The 7.8-magnitude earthquake and aftershocks that struck Turkey and Syria last week killed more than 40,000 people.
They also injured at least 100,000 others.
Millions now need humanitarian aid after being left homeless and without basic life needs.
Busra Civelek is a teacher in Turkey.
She looks after 22 children on a passenger boat in the port of Iskenderun.
The ship has been turned into a temporary classroom, shelter and health center.
Civelek said the children have been learning to deal with what happened.
Civelek explained that the children play 'earthquake' with building blocks.
"They talk about the earthquake. They build blocks and say... 'is this okay for earthquakes?' and 'is it stable?'," Civelek said.
They also play with toy fire engines.
"They say... 'We have to go to the earthquake (area) quickly'," she added.
Hasibe Ebru is a psychiatrist who is working on the passenger boat.
She said survivors on the boat are crying a lot and are having trouble sleeping.
"I am telling (the quake survivors) that what they have been experiencing is normal and these symptoms will gradually decrease in a safe environment," she said.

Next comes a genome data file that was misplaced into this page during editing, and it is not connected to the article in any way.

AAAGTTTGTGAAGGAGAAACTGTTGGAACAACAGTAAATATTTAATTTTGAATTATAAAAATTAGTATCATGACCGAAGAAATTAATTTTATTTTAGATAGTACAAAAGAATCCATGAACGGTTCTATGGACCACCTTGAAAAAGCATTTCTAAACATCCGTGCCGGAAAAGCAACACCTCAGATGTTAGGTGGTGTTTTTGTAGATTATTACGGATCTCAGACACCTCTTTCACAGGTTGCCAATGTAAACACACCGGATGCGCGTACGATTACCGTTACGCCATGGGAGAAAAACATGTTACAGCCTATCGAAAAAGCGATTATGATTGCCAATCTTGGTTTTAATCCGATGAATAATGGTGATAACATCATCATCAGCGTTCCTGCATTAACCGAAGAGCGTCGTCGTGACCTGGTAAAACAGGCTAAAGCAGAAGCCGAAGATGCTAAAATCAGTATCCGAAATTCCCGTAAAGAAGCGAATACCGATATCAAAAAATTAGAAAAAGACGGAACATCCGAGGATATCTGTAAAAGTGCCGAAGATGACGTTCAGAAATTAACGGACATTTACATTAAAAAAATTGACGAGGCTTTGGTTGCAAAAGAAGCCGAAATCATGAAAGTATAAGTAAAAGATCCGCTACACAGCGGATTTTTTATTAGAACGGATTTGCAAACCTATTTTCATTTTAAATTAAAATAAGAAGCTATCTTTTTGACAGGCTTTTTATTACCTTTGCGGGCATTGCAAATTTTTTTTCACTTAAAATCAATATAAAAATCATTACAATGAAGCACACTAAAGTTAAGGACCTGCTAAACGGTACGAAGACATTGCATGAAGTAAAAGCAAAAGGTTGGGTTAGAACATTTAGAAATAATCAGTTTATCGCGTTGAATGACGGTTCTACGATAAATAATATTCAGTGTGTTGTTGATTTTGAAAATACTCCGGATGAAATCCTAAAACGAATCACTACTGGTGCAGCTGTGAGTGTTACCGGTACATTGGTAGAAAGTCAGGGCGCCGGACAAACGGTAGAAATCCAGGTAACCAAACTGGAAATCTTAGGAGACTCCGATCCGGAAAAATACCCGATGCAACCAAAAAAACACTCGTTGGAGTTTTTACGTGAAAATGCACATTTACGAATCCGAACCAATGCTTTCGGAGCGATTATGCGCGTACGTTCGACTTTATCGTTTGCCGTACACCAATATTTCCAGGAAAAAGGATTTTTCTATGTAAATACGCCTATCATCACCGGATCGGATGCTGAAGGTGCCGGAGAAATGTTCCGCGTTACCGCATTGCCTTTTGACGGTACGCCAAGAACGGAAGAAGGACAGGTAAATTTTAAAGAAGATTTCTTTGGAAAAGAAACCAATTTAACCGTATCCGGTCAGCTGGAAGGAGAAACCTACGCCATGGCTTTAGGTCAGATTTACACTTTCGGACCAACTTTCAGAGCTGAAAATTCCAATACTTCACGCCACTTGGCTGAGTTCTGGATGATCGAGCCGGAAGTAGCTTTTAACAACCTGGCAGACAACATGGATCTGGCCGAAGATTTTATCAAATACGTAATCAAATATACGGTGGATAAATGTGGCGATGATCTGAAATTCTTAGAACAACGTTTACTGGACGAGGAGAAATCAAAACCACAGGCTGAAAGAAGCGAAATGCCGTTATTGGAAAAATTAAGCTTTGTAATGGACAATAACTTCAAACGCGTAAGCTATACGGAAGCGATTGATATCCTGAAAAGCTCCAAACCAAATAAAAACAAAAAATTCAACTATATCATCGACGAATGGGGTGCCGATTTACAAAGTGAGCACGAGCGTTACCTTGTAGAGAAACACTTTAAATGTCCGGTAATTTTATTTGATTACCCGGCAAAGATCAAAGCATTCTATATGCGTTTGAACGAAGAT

"This really calms them down," she added.
The long-term mental health effects can only be understood with time as people deal with trauma in different ways, Ebru said.
Some of the earthquake survivors were rescued from the rubble only to learn that family members had died or are missing.
Others found the busy neighborhoods they called home had been totally flattened.
Late Wednesday, two women were rescued from the rubble in Turkey's southern city of Kahramanmaras.
And in the city of Antakya, a mother and two children were rescued.
Aleyna Olmez is a 17-year-old girl who was rescued from a collapsed building in Kahramanmaras on Thursday – 10 days after the quake.
She told reporters from her hospital bed that she was well.
She said she tried to pass the time by distracting herself until her rescue.
"I had nothing with me," she said.
I'm Ashley Thompson.